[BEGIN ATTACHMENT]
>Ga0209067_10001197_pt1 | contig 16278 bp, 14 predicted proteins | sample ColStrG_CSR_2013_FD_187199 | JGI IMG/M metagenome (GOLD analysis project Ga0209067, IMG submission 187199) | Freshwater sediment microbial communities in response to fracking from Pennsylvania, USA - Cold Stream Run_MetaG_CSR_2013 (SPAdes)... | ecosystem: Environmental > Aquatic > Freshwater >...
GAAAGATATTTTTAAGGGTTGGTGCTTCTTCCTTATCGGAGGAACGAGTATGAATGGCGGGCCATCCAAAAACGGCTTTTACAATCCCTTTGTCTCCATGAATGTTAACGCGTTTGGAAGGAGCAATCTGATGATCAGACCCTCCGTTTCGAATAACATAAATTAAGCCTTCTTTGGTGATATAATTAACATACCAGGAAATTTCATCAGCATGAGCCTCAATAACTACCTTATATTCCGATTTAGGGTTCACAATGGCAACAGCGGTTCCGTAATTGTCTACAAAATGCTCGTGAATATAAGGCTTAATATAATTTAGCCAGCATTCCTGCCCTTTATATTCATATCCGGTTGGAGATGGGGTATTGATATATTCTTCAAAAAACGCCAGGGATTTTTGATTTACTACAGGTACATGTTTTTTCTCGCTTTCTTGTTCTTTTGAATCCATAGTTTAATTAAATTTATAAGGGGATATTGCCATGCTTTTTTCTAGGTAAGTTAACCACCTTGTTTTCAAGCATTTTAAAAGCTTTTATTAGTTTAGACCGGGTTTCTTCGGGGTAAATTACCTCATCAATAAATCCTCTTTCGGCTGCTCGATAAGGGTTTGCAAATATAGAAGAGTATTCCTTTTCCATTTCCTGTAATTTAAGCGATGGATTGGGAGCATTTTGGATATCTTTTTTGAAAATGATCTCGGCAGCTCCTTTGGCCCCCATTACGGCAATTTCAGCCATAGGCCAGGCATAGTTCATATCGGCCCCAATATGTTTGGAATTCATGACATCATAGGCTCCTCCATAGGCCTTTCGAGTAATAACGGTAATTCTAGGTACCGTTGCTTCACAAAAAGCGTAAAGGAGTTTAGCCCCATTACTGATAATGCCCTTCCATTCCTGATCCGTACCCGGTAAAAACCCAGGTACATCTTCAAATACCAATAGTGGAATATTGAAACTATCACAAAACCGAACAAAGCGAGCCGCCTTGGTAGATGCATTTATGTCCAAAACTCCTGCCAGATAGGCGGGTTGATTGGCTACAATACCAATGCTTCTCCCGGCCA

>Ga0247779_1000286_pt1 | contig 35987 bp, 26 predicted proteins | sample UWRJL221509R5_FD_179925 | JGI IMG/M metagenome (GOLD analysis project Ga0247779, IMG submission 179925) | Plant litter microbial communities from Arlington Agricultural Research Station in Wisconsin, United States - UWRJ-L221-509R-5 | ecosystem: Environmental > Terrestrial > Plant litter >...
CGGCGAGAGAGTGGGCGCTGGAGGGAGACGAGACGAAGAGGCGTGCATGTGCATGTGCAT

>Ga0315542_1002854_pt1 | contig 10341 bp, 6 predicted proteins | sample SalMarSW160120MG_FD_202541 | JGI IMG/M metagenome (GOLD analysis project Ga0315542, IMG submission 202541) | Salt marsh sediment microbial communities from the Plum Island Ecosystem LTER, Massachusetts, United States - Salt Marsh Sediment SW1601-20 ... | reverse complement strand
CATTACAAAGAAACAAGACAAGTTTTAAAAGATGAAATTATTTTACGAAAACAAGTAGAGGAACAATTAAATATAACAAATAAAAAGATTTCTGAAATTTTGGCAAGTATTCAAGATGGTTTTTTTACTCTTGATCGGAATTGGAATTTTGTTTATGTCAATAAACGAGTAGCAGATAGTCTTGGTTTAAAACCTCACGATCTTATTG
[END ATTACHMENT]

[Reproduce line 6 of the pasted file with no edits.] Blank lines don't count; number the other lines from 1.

CATTACAAAGAAACAAGACAAGTTTTAAAAGATGAAATTATTTTACGAAAACAAGTAGAGGAACAATTAAATATAACAAATAAAAAGATTTCTGAAATTTTGGCAAGTATTCAAGATGGTTTTTTTACTCTTGATCGGAATTGGAATTTTGTTTATGTCAATAAACGAGTAGCAGATAGTCTTGGTTTAAAACCTCACGATCTTATTG